The Duel - XVI


"The 'humane studies' of which you speak will only satisfy human thought when, as they advance, they meet the exact sciences and progress side by side with them. Whether they will meet under a new microscope, or in the monologues of a new Hamlet, or in a new religion, I do not know, but I expect the earth will be covered with a crust of ice before it comes to pass. Of all humane learning the most durable and living is, of course, the teaching of Christ; but look how differently even that is interpreted! Some teach that we must love all our neighbours but make an exception of soldiers, criminals, and lunatics. They allow the first to be killed in war, the second to be isolated or executed, and the third they forbid to marry. Other interpreters teach that we must love all our neighbours without exception, with no distinction of plus or minus. According to their teaching, if a consumptive or a murderer or an epileptic asks your daughter in marriage, you must let him have her. If crêtins go to war against the physically and mentally healthy, don't defend yourselves. This advocacy of love for love's sake, like art for art's sake, if it could have power, would bring mankind in the long run to complete extinction, and so would become the vastest crime that has ever been committed upon earth. There are very many interpretations, and since there are many of them, serious thought is not satisfied by any one of them, and hastens to add its own individual interpretation to the mass. For that reason you should never put a question on a philosophical or so-called Christian basis; by so doing you only remove the question further from solution."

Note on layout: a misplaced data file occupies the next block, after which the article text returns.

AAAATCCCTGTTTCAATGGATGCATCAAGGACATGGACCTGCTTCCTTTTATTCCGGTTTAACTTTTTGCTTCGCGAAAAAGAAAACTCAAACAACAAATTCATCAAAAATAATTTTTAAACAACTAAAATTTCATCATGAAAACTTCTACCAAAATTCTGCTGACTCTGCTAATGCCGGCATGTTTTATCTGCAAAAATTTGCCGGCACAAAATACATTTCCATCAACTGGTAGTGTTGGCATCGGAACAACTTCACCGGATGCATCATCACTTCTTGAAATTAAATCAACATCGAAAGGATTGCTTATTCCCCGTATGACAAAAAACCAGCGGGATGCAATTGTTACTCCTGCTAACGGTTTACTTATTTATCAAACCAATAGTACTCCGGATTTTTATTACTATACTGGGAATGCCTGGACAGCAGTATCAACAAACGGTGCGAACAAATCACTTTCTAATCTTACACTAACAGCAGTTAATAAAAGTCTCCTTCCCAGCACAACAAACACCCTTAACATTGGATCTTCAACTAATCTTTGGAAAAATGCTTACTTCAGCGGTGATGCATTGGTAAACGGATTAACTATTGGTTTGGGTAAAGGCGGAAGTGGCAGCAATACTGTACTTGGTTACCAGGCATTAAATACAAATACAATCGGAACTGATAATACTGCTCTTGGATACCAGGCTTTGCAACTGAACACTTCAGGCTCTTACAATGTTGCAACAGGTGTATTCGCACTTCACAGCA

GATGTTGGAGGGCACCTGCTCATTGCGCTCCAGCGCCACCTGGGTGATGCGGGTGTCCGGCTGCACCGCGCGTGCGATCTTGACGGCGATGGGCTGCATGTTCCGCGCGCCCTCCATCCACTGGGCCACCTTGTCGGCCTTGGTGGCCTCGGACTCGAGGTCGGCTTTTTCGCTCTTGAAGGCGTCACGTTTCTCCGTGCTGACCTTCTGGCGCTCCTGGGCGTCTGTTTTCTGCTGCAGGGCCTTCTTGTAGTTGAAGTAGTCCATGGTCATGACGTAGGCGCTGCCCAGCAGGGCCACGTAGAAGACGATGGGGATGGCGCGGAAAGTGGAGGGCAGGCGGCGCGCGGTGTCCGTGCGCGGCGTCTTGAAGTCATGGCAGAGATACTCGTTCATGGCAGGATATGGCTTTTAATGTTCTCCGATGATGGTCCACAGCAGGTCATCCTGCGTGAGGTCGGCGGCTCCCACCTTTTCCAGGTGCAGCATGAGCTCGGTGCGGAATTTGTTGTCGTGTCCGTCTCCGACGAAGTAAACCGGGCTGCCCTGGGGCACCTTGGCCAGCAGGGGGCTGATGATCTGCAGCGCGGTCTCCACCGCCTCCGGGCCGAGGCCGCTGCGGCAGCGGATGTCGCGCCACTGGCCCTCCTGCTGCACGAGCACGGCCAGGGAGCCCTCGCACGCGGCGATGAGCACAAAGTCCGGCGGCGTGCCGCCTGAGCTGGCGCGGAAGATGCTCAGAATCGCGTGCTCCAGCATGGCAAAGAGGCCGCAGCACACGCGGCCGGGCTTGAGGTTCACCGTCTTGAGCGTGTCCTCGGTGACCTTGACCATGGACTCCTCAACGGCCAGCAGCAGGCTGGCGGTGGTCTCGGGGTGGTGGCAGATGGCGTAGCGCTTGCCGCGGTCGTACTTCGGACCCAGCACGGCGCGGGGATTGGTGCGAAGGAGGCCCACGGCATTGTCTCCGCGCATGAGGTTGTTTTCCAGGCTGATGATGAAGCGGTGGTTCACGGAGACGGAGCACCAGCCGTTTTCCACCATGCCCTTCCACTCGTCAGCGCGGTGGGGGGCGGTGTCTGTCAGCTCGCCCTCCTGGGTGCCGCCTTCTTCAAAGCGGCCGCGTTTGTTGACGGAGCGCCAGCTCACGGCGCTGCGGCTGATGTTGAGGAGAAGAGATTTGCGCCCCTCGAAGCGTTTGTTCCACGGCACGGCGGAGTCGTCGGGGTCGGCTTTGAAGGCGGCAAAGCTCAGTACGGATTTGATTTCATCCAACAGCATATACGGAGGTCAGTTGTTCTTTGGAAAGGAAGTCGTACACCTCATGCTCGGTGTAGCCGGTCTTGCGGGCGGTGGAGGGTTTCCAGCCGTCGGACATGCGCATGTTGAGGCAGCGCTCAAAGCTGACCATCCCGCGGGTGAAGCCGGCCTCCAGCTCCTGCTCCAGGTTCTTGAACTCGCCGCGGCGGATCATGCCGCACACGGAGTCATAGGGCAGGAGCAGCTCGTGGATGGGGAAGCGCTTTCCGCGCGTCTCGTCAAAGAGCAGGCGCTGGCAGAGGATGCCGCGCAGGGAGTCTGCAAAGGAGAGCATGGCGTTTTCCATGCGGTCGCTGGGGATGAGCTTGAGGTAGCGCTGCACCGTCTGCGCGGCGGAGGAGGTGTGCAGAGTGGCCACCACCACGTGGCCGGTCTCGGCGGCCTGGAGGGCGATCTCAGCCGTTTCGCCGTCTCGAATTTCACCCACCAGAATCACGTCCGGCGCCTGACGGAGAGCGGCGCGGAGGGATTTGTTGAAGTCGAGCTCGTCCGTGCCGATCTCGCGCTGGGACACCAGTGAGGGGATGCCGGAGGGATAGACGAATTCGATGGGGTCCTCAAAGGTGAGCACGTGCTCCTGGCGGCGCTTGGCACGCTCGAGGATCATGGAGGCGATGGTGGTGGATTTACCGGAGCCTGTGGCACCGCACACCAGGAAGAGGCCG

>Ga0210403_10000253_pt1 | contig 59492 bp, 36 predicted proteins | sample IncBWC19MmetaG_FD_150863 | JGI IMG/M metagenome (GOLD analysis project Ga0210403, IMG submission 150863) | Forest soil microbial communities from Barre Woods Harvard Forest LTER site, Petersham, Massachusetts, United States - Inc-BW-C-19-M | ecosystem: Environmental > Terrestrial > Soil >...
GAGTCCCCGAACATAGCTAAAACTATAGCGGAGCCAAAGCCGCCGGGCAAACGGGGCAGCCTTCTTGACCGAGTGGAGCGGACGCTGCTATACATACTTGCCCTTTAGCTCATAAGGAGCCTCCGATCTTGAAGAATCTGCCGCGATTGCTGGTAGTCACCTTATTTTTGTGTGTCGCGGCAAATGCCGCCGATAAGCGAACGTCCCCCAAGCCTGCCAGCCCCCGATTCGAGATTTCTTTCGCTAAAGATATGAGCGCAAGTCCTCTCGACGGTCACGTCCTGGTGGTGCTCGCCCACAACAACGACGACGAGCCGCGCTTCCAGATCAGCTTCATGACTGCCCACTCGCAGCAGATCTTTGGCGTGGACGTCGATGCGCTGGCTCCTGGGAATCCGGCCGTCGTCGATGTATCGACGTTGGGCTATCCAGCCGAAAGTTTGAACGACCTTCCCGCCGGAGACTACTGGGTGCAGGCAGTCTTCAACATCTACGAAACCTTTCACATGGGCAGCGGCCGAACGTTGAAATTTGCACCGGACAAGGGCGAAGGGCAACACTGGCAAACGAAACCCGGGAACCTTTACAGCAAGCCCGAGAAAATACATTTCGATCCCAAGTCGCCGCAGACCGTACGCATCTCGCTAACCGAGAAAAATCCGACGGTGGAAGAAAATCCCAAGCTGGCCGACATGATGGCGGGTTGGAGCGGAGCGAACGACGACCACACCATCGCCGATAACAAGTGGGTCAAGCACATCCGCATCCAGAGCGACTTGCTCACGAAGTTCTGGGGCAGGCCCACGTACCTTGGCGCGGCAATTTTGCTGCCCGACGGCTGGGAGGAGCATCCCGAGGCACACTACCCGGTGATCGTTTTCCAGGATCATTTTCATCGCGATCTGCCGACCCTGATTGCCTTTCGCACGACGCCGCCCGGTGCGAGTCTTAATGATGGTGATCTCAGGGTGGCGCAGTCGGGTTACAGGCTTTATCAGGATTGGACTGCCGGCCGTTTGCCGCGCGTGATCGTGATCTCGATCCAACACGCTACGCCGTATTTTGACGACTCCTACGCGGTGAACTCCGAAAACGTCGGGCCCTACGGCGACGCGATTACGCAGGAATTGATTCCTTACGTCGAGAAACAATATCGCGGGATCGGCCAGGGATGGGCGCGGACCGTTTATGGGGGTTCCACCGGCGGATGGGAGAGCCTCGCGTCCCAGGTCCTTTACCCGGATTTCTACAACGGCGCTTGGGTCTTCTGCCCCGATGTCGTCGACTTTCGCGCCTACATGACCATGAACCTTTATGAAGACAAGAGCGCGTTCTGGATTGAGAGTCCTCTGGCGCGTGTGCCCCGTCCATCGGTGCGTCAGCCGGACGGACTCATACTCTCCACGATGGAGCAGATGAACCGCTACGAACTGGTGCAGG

The deacon listened to the zoologist attentively, thought a little, and asked:

"Have the philosophers invented the moral law which is innate in every man, or did God create it together with the body?"

"I don't know. But that law is so universal among all peoples and all ages that I fancy we ought to recognise it as organically connected with man. It is not invented, but exists and will exist. I don't tell you that one day it will be seen under the microscope, but its organic connection is shown, indeed, by evidence: serious affections of the brain and all so-called mental diseases, to the best of my belief, show themselves first of all in the perversion of the moral law."